Friday, August 09, 2013

The Border Regt.'s 5th Battalion in the 1940 B.E.F.

1. The Border Regiment shield and badges 
2. Lille ('La Vieille Bourse'), Nord, France.
(Located in the city's main square)
[5th Border was based in the region in spring 1940]  
3. Entrance to Fort Lobau, Bondues, near Lille.
(Now the Bondues Resistance museum)

[This was 5th Border HQ in April / May 1940]
4. Fort Lobau, Bondues, Nord, France
(Internal view)
 For additional information click on 'Comments' below.


Blogger ritsonvaljos said...

Additional information


By way of introduction, it is appropriate to look at a little of the history of the Border Regiment and its 5th Battalion prior to WW2. Historically, the Border Regiment was the County Regiment for the Twin Counties of Cumberland and Westmorland (now Cumbria) in N.W. England. The Regimental name was born in 1881 as part of the 'Cardwell system' of reforms of the British Army.

Previously, infantry (or Foot) regiments of the British Army were designated by numbers. From 1782 onwards there was a loose attachment of these regiments to particular districts or counties of Britain. For example, the '34th Regiment of Foot' was attached to the old county of Cumberland and the '55th Regiment of Foot' was attached to the neighbouring county of Westmorland. However, in reality between 1782 and 1881 the bond between the '34th of Foot' and the '55th of Foot' were not as strongly developed as for some other regiments.

Nevertheless, in 1881 the 34th and 55th Regiments were paired together to become 'The Border Regiment'. The '34th' became the 1st Battalion of the new Regiment and the '55th' became the 2nd Battalion of the Border Regiment. The County Militia became the 3rd Battalion. Over time, the 3rd Battalion developed to become effectively a training and reserve battalion for the 1st and 2nd Battalions. Other than during the two World Wars, from this date onwards most recruits for the Border Regiment came from the 'Twin Counties' of Cumberland and Westmorland.

At the same time, the part-time Westmorland Volunteers became the 4th Volunteer Battalion and the Cumberland Volunteers became the 5th Volunteer Battalion. The 4th Battalion eventually developed into the Territorial Battalion and recruited mainly from Carlisle, East Cumberland and Westmorland. The 5th Battalion The Border Regiment became the Territorial Battalion, recruiting mainly from West Cumberland. The Regimental Depot for the Border Regiment was at Carlisle Castle, Cumberland on the English side of the England / Scotland border.

During the First World War, in addition to the regular and territorial battalions, several other battalions of The Border Regiment were formed. Perhaps the most famous of these new battalions was the 11th (Lonsdale) Battalion recruited by the Earl of Lonsdale (the "Yellow Earl") who had vast estates, mines and quarries especially in Cumberland and Westmorland. Before the war the Earl had been a close personal friend and shooting partner of the German Kaiser, Wilhelm II before the war. At the top of the recruitment poster for the Lonsdale Battalion there was the following question:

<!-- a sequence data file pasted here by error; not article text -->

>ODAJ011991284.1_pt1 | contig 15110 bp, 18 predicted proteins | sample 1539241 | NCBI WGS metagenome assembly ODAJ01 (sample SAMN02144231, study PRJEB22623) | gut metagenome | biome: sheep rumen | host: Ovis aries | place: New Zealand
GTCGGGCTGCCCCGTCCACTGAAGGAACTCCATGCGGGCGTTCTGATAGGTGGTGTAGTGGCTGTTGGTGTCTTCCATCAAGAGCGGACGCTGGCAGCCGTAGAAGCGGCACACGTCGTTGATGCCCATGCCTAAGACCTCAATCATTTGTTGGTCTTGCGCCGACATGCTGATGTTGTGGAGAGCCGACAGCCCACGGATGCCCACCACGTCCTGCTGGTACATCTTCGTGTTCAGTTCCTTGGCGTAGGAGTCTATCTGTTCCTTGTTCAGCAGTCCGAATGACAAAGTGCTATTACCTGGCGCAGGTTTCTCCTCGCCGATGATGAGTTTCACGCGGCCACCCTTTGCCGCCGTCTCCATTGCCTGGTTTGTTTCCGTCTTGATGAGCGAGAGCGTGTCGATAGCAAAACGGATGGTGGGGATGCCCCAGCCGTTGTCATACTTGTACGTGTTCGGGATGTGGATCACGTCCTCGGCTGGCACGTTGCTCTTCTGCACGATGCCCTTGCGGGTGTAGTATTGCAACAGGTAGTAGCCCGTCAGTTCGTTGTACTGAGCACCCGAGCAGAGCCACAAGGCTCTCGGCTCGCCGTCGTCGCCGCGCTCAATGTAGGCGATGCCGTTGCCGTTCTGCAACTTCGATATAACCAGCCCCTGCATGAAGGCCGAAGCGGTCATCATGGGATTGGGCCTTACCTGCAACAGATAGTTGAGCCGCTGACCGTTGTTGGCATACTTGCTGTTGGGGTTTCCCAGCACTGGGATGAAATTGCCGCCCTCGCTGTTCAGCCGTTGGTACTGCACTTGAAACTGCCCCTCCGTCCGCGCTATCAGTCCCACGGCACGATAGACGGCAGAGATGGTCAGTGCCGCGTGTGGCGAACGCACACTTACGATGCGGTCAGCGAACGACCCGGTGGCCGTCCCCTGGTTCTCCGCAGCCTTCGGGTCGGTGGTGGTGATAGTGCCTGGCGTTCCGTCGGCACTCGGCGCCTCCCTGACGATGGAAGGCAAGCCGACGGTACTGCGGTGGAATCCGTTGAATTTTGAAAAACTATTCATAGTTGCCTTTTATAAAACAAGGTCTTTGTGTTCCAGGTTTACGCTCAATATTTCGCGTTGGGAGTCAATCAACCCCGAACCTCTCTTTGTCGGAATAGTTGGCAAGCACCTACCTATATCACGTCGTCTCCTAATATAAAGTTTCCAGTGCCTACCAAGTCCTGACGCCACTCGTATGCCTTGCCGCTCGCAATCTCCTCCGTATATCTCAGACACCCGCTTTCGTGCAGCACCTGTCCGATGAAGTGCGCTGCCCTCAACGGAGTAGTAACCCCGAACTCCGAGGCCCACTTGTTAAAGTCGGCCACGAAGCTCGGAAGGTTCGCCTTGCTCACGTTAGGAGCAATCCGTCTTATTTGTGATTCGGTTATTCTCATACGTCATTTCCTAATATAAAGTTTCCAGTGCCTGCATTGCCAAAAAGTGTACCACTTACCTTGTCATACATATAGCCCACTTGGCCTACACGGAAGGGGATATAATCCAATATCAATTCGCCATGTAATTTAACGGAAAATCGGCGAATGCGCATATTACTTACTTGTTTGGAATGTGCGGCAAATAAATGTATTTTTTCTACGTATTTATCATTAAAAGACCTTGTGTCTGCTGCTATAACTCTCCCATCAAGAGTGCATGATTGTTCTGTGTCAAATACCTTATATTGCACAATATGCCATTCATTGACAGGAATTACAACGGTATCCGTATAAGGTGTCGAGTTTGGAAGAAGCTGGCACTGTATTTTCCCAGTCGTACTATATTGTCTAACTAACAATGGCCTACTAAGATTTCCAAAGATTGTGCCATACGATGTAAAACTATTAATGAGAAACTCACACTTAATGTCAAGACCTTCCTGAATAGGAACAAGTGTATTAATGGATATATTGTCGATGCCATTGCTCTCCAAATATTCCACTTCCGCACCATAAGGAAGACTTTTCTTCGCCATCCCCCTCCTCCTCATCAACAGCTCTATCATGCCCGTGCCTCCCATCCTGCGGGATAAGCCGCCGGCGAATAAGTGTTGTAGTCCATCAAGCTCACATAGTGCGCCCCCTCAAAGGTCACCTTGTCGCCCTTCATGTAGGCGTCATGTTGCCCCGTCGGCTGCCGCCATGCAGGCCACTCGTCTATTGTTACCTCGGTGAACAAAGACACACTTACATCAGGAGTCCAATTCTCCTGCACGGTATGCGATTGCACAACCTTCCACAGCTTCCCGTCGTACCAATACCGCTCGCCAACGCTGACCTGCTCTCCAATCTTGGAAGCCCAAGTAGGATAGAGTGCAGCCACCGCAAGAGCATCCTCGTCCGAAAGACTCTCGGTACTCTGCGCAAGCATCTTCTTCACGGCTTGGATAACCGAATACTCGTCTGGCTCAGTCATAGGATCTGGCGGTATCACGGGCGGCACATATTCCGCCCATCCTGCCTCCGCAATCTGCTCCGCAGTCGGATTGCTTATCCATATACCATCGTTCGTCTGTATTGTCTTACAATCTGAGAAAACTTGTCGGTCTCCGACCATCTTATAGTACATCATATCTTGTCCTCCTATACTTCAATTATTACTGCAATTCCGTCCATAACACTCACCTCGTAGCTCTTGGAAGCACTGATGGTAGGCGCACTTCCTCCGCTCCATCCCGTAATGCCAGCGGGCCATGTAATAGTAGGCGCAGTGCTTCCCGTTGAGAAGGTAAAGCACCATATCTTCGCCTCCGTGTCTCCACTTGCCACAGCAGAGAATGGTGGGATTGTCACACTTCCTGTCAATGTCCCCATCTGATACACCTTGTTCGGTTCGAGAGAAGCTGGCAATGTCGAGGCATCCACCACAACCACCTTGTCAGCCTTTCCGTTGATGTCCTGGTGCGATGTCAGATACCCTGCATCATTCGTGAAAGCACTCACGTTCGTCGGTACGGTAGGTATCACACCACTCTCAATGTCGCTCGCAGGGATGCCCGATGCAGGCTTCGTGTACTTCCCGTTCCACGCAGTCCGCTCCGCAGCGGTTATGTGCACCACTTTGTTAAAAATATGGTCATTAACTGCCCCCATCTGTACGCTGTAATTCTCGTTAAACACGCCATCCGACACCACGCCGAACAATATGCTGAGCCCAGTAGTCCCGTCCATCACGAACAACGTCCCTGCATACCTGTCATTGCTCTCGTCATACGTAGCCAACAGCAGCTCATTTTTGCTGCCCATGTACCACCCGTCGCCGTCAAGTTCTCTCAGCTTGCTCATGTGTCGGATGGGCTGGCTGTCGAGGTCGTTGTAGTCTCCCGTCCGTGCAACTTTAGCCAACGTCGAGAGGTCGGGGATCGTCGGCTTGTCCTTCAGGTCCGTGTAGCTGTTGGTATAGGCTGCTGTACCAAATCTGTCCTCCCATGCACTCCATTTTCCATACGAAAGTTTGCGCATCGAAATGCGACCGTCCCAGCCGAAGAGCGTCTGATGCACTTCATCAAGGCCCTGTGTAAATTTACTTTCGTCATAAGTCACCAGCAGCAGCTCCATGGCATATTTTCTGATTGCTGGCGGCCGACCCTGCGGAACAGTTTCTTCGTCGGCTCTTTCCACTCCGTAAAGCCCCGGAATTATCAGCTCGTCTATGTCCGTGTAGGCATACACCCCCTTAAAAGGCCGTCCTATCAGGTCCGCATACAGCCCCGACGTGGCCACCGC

In addition, the Lonsdale Battalion also had its own cap badge. It incorporated the Earl of Lonsdale's family badge.

After the First World War the Regiment reverted to having the 1st and 2nd Battalions as its 'regular' battalions. The 4th and 5th Battalions reverted back to being the 'territorial' battalions, recruiting in their traditional areas.

Friday, 09 August, 2013  
Blogger ritsonvaljos said...

The Border Regiment badge

Next, let us look at the Border Regiment cap badge and in particular, put this within its historical context. The cap badge reflects the regimental history from the days of the '34th of Foot' and '55th of Foot' onwards. A photograph of this badge mounted on a shield, a blazer badge and lapel badge can be see above [Photograph No 1].

In the centre of the badge is a helmet-plate style centre surrounded by a circle displaying the honour 'Arroyo dos Molinos, 1811'. This honour was won by the '34th of Foot' during the Peninsular Wars against Napoleon's French Army. Remarkably, it was at this battle that the British 34th Regiment defeated the French 34th Regiment!

The star on the cap badge is topped by the monarch's crown. Inside the star is a cross which carries the names of the battle honours won by the 34th, the 55th and their successor battalions (i.e. 1st Border and 2nd Border respectively).

In the centre circle of the badge is a Chinese dragon with the word 'China' above. This represents the honour of the dragon badge awarded to the 55th Regiment for its service in the 1st Anglo-Chinese War of 1840-42. The lower part of the circle, which contains the dragon, is red while the upper part, containing the word 'China', is white. These colours represent the red and white shalako 'pom-pom' of the French 34th Regiment (i.e. the one defeated by the British Army's '34th' at Arroyo dos Molinos). Written on the scroll at the base of the usual Border cap badge is the regimental name: "The Border Regiment".